Why I now support the Big Society
January 7, 2011 § 1 Comment
O.k., I admit it, when I first heard about the idea of the Big Society I thought ‘another piece of what Margaret Thatcher might have once described as ‘windy rhetoric”-that might sound all very nice, but was really about dismantling the State and getting lots of well-meaning people to do it all for free.
However, I’ve had something of a ‘see the light’ moment since then; i’ve become a genuine convert to the cause.
Let me be clear from the outset, I do not believe-and have never believed-that Britain is a ‘broken society’ and I think David Cameron and his party were wrong to use such palpably ludicrous statements back when he was Leader of the Opposition.
Many Lib Dems condemned him at the time and were right to do so.
Which is not to say that this country didn’t have its social problems, of course it did, but individual problems are not necessarily examples of a more general societal collapse.
I also must state early on that I believe in an enabling Government and that people pay their taxes and are right to demand that good quality services are provided for them by people on the public payroll.
However, I also now believe that encouraging volunteerism, social entrepreneurship, social activism, etc, is key to making this country the fair and decent place we surely all want it to be.
My own village of Barwell in Leicestershire is a good case in point.
As many of you will be aware Barwell has had its fair share of individual incidents which have made the national news in recent years-by the way I utterly condemn some of the biased, sensationalist coverage of our village by the London-based media-but it is, at heart, a great place to live populated b, overwhelmingly, good and decent people.
Now, begins the work of rebuilding my little community.
That must, inevitably, involve a great many people from a number of agencies; the police, the parish council, the Lib Dem-run Borough Council, etc.
But, official bodies, no matter how close to the ground they are, can do everything.
Barwell’s re-birth, if I can put it like that, will not fully take place unless the talents, enthusiasms and, yes, the power of its people are put to good use in the interest of serving the local community and making it better for local people to live, work and play in.
This means voluntary groups, youth organisations, the local business association, and so on coming together, to come up with ideas that can help not only re-build our infrastructure, provide better services, but also make sure that no one is left behind, no one forgotten, no one feeling they are not a part of this big adventure.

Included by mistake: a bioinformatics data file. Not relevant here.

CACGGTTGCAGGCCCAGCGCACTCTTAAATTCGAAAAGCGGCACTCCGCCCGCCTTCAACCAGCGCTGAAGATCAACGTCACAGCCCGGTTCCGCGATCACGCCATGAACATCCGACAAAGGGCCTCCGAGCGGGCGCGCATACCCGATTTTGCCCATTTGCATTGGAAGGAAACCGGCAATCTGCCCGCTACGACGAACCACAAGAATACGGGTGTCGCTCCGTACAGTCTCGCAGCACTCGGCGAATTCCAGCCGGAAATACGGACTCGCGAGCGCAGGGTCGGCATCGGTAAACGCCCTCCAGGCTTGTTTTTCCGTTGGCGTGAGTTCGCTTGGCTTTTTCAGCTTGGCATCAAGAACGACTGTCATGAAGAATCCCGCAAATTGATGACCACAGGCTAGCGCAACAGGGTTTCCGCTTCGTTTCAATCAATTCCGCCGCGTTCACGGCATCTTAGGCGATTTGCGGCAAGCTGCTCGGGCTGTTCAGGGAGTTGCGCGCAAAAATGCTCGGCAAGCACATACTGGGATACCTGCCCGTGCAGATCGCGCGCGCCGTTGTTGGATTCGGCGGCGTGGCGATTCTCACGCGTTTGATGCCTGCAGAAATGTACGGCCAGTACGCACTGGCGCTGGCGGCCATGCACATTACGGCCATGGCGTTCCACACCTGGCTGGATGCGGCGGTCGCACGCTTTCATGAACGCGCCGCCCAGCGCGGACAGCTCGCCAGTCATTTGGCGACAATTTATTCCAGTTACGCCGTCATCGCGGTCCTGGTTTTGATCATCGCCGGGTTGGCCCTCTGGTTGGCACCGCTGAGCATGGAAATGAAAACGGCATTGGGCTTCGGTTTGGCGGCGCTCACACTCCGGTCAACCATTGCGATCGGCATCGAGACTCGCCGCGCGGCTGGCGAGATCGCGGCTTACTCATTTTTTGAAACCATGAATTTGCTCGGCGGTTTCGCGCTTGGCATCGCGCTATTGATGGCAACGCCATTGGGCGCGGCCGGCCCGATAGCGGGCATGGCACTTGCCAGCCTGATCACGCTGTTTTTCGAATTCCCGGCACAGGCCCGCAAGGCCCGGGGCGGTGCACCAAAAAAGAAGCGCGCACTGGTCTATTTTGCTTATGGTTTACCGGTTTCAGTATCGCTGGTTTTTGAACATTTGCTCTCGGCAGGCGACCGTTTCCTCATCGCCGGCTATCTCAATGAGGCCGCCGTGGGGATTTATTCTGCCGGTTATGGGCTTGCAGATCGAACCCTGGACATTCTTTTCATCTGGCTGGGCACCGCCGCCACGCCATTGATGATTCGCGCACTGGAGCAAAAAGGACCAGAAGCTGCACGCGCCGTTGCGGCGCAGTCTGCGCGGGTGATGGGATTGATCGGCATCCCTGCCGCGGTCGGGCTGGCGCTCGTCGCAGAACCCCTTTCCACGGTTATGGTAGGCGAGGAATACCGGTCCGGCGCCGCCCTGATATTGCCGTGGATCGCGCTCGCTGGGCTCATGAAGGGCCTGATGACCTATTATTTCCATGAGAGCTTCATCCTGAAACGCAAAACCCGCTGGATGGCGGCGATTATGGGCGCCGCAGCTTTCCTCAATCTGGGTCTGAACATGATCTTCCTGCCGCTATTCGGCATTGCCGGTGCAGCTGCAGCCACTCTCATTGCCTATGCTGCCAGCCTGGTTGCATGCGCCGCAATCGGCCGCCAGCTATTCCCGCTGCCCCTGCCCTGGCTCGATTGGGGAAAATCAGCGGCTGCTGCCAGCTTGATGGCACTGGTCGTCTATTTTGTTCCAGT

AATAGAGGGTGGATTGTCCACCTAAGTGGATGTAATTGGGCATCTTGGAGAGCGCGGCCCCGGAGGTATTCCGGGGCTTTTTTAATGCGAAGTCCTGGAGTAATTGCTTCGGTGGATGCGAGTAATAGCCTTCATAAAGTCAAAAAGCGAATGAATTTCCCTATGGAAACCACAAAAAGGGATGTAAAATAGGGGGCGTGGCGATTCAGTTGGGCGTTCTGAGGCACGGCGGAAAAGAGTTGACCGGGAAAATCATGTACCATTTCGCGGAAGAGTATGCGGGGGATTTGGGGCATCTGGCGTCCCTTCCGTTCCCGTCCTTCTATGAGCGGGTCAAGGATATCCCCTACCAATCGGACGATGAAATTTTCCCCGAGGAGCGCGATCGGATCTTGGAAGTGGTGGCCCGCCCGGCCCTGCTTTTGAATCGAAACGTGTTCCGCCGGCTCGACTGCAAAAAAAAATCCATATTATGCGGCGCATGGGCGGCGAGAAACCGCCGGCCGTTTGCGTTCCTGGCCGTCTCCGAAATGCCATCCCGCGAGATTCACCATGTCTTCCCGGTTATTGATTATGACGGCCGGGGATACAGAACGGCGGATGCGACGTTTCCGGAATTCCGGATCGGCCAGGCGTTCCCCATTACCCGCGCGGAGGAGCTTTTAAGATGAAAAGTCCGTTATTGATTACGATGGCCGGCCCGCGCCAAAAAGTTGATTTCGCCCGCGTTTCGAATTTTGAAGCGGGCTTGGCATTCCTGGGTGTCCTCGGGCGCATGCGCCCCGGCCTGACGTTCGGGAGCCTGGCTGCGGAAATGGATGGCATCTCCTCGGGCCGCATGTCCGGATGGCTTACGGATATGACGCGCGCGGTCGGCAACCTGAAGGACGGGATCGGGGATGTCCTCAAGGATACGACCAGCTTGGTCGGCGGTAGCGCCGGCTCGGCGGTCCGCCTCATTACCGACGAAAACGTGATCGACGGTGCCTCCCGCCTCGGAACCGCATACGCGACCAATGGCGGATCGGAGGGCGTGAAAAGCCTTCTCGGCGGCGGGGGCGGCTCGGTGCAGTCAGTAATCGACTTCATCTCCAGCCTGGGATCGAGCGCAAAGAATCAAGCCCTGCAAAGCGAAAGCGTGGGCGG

I work as a Centre Co-Ordinator at the new George Ward Centre in Barwell (named after the late former boot and shoe manufacturer and philanthropist who went on to become Hinckley and Bosworth’s Liberal Member of Parliament) and we are working tooth and claw to make sure we are providing affordable activities for people right across the age and social strate spectrum.
Now, yes, I’m a paid employee, but we also rely on our fantastic team of volunteers to man our cafe area, etc.
My village also relies a lot on faith-based organisations.
For example, I’m a Member of Barwell Methodist Church which provides a range of different services/events each week.
I’m reminded that, outside of Government, the Christian Church provides more welfare than any other group/organisation in this country.
Getting back to Barwell and I’m also hoping, with other like-minded people, to try to set up a committee of volunteers whose aim is to put on events for local people and help to promote the village as a great place to live.
So call it the Big Society, call it social activism, call it volunteering gone large…indeed call it what you like, but I believe this is just what is needed to help us turn around many of our areas across the country.
Above all, call it liberal for I, at least, believe it matches perfectly with the all-important preamble to our constitution:
‘The Liberal Democrats exist to build and safeguard a fair, free and open society, in which we seek to balance the fundamental values of liberty, equality and community and in which no-one shall be enslaved by poverty, ignorance and conformity.’